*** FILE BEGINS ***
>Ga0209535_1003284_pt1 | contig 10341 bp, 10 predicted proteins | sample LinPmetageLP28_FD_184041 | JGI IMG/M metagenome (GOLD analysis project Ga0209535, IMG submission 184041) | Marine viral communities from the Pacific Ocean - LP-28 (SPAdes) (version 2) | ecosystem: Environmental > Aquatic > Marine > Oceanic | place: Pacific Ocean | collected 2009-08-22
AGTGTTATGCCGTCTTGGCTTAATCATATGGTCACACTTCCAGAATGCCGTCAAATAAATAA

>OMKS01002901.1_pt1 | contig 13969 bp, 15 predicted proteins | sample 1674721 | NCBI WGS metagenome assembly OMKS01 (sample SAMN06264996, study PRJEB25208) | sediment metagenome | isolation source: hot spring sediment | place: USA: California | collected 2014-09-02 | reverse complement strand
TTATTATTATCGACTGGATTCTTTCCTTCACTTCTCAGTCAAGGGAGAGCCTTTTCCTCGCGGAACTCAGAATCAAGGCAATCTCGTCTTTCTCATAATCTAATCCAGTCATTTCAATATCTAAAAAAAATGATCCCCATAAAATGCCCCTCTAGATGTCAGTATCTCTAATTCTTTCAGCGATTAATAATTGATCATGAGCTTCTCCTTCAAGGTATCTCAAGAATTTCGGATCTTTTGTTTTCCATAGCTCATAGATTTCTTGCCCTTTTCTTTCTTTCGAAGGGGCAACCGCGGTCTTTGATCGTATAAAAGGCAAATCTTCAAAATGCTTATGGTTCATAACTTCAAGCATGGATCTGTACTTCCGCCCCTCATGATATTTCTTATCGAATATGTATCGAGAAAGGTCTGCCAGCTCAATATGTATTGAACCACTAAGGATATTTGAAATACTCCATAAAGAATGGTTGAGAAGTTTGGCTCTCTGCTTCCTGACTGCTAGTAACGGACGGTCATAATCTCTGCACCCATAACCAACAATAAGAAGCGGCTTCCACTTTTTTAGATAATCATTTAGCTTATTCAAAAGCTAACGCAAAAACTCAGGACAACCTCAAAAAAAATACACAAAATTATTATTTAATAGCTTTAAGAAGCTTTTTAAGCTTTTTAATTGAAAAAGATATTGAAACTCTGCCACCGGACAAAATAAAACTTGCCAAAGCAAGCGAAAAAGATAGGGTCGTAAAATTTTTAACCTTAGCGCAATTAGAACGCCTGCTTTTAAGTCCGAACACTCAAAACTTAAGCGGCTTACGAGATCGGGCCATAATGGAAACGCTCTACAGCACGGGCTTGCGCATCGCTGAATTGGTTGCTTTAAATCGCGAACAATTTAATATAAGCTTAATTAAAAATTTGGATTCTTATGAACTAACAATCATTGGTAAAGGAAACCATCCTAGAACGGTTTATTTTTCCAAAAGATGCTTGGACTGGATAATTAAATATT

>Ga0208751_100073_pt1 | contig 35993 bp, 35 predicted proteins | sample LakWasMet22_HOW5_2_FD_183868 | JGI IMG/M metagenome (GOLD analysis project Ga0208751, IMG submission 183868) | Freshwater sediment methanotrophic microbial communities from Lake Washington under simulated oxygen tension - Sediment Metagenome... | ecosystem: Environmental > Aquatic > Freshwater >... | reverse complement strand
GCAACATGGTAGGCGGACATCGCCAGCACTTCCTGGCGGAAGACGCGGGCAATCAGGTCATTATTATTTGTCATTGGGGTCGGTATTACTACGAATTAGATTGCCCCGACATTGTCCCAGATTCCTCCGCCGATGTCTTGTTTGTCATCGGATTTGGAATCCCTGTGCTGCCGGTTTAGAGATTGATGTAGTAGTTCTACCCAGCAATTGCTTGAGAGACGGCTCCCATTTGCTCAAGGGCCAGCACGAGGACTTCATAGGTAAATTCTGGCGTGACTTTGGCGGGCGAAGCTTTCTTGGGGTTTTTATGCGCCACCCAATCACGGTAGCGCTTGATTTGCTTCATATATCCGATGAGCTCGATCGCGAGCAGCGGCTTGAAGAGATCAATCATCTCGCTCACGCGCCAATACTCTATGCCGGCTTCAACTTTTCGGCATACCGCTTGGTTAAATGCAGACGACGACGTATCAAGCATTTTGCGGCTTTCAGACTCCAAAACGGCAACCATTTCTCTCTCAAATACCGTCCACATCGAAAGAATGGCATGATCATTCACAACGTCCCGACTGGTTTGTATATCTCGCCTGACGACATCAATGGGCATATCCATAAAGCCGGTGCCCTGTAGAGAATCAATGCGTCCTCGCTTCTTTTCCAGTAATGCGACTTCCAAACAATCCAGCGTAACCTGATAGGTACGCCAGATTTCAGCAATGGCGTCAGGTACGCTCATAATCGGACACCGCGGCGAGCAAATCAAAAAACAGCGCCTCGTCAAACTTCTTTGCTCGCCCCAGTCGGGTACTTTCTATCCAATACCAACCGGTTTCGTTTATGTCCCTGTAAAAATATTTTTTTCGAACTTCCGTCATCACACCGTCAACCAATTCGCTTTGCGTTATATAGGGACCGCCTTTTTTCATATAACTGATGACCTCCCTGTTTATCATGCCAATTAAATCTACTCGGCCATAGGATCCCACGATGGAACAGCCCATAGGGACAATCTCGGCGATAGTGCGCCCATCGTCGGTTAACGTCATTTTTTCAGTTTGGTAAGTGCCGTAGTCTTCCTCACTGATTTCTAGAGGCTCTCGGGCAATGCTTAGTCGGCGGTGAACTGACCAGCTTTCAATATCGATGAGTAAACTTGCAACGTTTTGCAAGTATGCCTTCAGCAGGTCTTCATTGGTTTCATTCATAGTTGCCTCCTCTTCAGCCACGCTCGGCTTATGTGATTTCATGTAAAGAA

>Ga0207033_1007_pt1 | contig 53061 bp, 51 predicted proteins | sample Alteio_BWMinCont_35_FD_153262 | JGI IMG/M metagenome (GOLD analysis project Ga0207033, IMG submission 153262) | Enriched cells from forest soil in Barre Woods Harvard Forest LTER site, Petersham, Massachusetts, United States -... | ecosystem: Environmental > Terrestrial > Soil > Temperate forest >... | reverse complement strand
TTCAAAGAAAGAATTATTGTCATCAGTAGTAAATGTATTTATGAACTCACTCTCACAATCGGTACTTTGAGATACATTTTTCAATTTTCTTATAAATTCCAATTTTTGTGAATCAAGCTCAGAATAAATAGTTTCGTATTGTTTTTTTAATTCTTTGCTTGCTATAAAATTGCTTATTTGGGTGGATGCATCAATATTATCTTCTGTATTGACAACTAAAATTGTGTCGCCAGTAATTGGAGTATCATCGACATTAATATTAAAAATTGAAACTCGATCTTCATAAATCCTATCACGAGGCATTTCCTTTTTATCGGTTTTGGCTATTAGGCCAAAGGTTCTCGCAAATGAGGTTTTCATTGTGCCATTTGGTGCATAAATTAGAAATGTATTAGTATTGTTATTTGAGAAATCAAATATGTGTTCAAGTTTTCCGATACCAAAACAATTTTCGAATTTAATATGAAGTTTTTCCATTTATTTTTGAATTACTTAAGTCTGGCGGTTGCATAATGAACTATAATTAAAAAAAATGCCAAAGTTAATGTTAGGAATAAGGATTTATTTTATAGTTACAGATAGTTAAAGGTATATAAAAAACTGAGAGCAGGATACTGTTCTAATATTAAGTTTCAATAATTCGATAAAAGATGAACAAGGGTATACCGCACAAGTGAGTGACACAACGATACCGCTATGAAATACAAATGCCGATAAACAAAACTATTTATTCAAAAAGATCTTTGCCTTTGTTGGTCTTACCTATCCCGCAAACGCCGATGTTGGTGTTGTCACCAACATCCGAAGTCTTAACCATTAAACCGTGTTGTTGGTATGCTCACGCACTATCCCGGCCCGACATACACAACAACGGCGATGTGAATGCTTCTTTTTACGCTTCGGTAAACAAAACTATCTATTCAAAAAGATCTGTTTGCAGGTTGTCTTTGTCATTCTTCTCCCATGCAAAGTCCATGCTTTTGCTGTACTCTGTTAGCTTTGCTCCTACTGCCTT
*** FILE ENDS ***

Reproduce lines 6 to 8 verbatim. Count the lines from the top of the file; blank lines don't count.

GCAACATGGTAGGCGGACATCGCCAGCACTTCCTGGCGGAAGACGCGGGCAATCAGGTCATTATTATTTGTCATTGGGGTCGGTATTACTACGAATTAGATTGCCCCGACATTGTCCCAGATTCCTCCGCCGATGTCTTGTTTGTCATCGGATTTGGAATCCCTGTGCTGCCGGTTTAGAGATTGATGTAGTAGTTCTACCCAGCAATTGCTTGAGAGACGGCTCCCATTTGCTCAAGGGCCAGCACGAGGACTTCATAGGTAAATTCTGGCGTGACTTTGGCGGGCGAAGCTTTCTTGGGGTTTTTATGCGCCACCCAATCACGGTAGCGCTTGATTTGCTTCATATATCCGATGAGCTCGATCGCGAGCAGCGGCTTGAAGAGATCAATCATCTCGCTCACGCGCCAATACTCTATGCCGGCTTCAACTTTTCGGCATACCGCTTGGTTAAATGCAGACGACGACGTATCAAGCATTTTGCGGCTTTCAGACTCCAAAACGGCAACCATTTCTCTCTCAAATACCGTCCACATCGAAAGAATGGCATGATCATTCACAACGTCCCGACTGGTTTGTATATCTCGCCTGACGACATCAATGGGCATATCCATAAAGCCGGTGCCCTGTAGAGAATCAATGCGTCCTCGCTTCTTTTCCAGTAATGCGACTTCCAAACAATCCAGCGTAACCTGATAGGTACGCCAGATTTCAGCAATGGCGTCAGGTACGCTCATAATCGGACACCGCGGCGAGCAAATCAAAAAACAGCGCCTCGTCAAACTTCTTTGCTCGCCCCAGTCGGGTACTTTCTATCCAATACCAACCGGTTTCGTTTATGTCCCTGTAAAAATATTTTTTTCGAACTTCCGTCATCACACCGTCAACCAATTCGCTTTGCGTTATATAGGGACCGCCTTTTTTCATATAACTGATGACCTCCCTGTTTATCATGCCAATTAAATCTACTCGGCCATAGGATCCCACGATGGAACAGCCCATAGGGACAATCTCGGCGATAGTGCGCCCATCGTCGGTTAACGTCATTTTTTCAGTTTGGTAAGTGCCGTAGTCTTCCTCACTGATTTCTAGAGGCTCTCGGGCAATGCTTAGTCGGCGGTGAACTGACCAGCTTTCAATATCGATGAGTAAACTTGCAACGTTTTGCAAGTATGCCTTCAGCAGGTCTTCATTGGTTTCATTCATAGTTGCCTCCTCTTCAGCCACGCTCGGCTTATGTGATTTCATGTAAAGAA

>Ga0207033_1007_pt1 | contig 53061 bp, 51 predicted proteins | sample Alteio_BWMinCont_35_FD_153262 | JGI IMG/M metagenome (GOLD analysis project Ga0207033, IMG submission 153262) | Enriched cells from forest soil in Barre Woods Harvard Forest LTER site, Petersham, Massachusetts, United States -... | ecosystem: Environmental > Terrestrial > Soil > Temperate forest >... | reverse complement strand
TTCAAAGAAAGAATTATTGTCATCAGTAGTAAATGTATTTATGAACTCACTCTCACAATCGGTACTTTGAGATACATTTTTCAATTTTCTTATAAATTCCAATTTTTGTGAATCAAGCTCAGAATAAATAGTTTCGTATTGTTTTTTTAATTCTTTGCTTGCTATAAAATTGCTTATTTGGGTGGATGCATCAATATTATCTTCTGTATTGACAACTAAAATTGTGTCGCCAGTAATTGGAGTATCATCGACATTAATATTAAAAATTGAAACTCGATCTTCATAAATCCTATCACGAGGCATTTCCTTTTTATCGGTTTTGGCTATTAGGCCAAAGGTTCTCGCAAATGAGGTTTTCATTGTGCCATTTGGTGCATAAATTAGAAATGTATTAGTATTGTTATTTGAGAAATCAAATATGTGTTCAAGTTTTCCGATACCAAAACAATTTTCGAATTTAATATGAAGTTTTTCCATTTATTTTTGAATTACTTAAGTCTGGCGGTTGCATAATGAACTATAATTAAAAAAAATGCCAAAGTTAATGTTAGGAATAAGGATTTATTTTATAGTTACAGATAGTTAAAGGTATATAAAAAACTGAGAGCAGGATACTGTTCTAATATTAAGTTTCAATAATTCGATAAAAGATGAACAAGGGTATACCGCACAAGTGAGTGACACAACGATACCGCTATGAAATACAAATGCCGATAAACAAAACTATTTATTCAAAAAGATCTTTGCCTTTGTTGGTCTTACCTATCCCGCAAACGCCGATGTTGGTGTTGTCACCAACATCCGAAGTCTTAACCATTAAACCGTGTTGTTGGTATGCTCACGCACTATCCCGGCCCGACATACACAACAACGGCGATGTGAATGCTTCTTTTTACGCTTCGGTAAACAAAACTATCTATTCAAAAAGATCTGTTTGCAGGTTGTCTTTGTCATTCTTCTCCCATGCAAAGTCCATGCTTTTGCTGTACTCTGTTAGCTTTGCTCCTACTGCCTT